In almost all nations of the world, save for a few oil rich regions in the Middle East and Northern portions of North America, energy has to be purchased and imported. This is a system that leaves many countries without self-sufficiency and will likely bankrupt their governments. The needs for new, alternative energy uses are clear, the specific sources of these alternatives are still, yet, not agreed upon. At present, solar energy appears to be the cleanest and most simple form of new energy, one that does not produce an offshoot of negatives and does not include a multitude of political problems.
[...] Because the move toward solar use would come first through the industrial and commercial sectors, society, as a whole, will not notice the switch (Eisenberg and Nocera 2003, 17-20.) This is an appropriate place to pause and note that solar energy could be easily implemented within homes and private residences, it does not have to be limited to the public sphere. In actuality, it appears as the solar energy makes more sense for homes than it does for large-scale industrial buildings. [...]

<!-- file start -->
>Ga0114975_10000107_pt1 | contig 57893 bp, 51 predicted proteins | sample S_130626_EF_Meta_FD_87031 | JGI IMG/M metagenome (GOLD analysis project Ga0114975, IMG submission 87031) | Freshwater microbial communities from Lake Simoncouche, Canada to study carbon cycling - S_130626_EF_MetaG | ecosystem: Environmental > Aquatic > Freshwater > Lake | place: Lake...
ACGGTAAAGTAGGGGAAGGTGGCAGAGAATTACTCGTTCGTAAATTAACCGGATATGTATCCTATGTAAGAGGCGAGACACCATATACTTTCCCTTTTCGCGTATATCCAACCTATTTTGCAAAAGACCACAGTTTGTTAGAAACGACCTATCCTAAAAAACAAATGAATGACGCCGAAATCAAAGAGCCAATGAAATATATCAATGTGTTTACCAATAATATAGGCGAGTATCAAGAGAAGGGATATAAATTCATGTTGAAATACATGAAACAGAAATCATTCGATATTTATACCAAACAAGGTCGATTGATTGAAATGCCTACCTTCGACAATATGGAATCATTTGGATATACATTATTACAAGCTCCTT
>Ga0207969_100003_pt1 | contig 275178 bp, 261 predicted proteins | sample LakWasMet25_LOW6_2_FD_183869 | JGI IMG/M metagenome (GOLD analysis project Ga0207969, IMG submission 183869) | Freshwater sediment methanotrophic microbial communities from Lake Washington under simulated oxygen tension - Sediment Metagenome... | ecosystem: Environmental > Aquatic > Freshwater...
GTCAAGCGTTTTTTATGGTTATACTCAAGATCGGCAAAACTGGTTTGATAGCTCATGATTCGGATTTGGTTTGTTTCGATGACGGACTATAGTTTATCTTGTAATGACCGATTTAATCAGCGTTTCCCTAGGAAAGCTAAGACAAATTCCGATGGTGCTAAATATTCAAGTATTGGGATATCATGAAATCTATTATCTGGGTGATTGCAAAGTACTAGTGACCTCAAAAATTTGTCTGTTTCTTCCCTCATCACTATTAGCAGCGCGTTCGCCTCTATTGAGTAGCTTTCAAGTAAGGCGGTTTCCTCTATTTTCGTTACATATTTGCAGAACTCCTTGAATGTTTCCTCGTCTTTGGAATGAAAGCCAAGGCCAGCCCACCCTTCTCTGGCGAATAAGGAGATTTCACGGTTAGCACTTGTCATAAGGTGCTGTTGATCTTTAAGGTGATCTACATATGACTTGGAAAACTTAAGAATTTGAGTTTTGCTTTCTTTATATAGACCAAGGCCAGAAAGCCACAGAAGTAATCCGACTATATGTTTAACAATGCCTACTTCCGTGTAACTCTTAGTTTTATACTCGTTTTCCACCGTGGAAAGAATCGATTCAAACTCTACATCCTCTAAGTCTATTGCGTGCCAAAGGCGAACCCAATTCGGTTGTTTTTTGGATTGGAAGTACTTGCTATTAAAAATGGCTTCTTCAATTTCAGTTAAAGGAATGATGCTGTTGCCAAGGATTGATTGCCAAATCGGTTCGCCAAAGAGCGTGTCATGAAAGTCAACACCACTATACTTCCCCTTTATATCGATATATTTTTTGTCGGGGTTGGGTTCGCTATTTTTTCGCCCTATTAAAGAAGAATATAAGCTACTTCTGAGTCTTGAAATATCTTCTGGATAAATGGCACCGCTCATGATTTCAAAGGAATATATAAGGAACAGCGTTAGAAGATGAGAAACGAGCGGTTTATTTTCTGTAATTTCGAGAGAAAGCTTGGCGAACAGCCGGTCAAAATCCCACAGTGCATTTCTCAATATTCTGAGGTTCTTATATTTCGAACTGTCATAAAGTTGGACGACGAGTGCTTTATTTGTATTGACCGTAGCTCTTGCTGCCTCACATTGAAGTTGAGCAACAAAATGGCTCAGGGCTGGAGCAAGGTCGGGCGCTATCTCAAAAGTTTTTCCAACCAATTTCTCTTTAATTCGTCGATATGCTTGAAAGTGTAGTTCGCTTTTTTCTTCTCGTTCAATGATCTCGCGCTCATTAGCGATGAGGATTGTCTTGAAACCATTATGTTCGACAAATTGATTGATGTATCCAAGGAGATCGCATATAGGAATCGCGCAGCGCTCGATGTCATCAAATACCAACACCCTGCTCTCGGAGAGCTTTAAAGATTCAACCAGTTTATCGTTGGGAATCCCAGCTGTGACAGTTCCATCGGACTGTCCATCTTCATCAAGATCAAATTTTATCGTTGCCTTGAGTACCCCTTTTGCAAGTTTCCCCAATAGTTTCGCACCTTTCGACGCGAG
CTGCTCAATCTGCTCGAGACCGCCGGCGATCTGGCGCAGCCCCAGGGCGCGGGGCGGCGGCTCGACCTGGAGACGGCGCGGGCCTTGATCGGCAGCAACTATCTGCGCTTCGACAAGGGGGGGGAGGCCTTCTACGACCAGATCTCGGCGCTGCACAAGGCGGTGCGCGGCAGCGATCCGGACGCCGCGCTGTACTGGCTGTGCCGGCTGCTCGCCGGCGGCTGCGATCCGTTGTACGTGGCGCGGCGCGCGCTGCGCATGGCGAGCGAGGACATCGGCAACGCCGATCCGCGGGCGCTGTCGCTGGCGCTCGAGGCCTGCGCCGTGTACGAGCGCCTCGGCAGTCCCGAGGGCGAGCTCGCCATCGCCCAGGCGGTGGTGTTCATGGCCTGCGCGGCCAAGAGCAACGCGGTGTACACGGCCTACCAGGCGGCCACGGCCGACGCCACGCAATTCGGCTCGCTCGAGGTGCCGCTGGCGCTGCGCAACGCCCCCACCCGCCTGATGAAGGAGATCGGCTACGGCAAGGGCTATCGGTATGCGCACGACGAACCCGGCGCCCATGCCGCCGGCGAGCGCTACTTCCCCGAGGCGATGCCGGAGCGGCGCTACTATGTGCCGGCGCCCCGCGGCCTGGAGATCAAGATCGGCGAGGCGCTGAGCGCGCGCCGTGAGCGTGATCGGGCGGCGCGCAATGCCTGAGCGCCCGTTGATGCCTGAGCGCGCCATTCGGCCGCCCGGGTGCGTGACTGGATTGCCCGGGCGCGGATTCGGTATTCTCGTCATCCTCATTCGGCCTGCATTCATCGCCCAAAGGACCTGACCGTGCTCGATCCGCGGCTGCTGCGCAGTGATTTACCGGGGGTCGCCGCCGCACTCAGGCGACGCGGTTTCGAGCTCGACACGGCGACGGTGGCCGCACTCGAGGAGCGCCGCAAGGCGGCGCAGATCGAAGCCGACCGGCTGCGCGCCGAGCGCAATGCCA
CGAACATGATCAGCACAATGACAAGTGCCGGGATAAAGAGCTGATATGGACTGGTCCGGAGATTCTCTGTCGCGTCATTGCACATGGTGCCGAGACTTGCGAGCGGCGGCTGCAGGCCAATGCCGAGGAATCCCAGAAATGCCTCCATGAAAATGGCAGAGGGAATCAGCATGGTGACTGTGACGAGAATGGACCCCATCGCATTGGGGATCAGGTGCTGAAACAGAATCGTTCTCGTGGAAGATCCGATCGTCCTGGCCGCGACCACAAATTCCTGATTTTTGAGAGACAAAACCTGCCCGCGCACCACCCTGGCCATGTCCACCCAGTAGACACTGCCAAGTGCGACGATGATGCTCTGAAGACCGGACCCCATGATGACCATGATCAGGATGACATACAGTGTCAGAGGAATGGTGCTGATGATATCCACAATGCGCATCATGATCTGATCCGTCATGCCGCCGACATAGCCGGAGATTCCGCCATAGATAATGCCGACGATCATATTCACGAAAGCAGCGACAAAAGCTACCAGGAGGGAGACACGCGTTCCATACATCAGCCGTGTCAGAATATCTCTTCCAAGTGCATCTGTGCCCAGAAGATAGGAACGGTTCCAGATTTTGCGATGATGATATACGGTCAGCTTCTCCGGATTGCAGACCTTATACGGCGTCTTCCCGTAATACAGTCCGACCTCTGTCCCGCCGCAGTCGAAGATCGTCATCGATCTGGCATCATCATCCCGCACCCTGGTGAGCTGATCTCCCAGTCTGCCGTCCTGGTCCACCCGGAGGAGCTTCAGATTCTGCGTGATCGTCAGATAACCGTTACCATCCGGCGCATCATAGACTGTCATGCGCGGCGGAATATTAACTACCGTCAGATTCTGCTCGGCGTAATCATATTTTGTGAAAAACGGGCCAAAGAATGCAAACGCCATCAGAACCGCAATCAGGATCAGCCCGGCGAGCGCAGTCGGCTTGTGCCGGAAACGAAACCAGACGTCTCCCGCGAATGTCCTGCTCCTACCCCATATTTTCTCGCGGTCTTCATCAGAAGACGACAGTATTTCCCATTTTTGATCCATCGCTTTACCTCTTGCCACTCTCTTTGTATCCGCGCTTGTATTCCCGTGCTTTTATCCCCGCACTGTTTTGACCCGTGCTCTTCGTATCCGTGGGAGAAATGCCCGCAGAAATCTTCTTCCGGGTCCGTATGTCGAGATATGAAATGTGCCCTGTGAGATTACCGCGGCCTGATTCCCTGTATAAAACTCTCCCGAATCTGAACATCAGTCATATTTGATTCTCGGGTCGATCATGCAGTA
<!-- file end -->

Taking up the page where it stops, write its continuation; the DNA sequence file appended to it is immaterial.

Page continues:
[...] It takes little cost and manpower to extract (as it is a daily reoccurring event, and can be used very passively.) In areas of intense sunlight and clear exposure to the sun, solar power is a very viable and practical alternative to other energy sources. It is, perhaps, more unethical not to pursue viable energy alternatives. While technology has advanced to permit us knowledge over what can and should be done to limit our consumption of dangerous and depleting resources. [...]
[...] In a commercial sense, solar power makes great sense; and on small levels, such as fixing homes and cars with solar panels. The cost expended at the outset can be regained through lessened daily energy costs. The concerns are, however, its usability and reliability. Works Cited Atwater, Marshall, A. “Thermal effects of urbanization and industrialization on the boundary layer: A numerical study.” Boundary-Layer Meteorology, Vol No (Dec., 1972) pp. 229-245. Eisenberg, Richard and Nocera, Daniel, G. “Overview of the Forum on Solar and Renewable Energy.” ACS Publications Vol No (Sept 2005), pp. [...]
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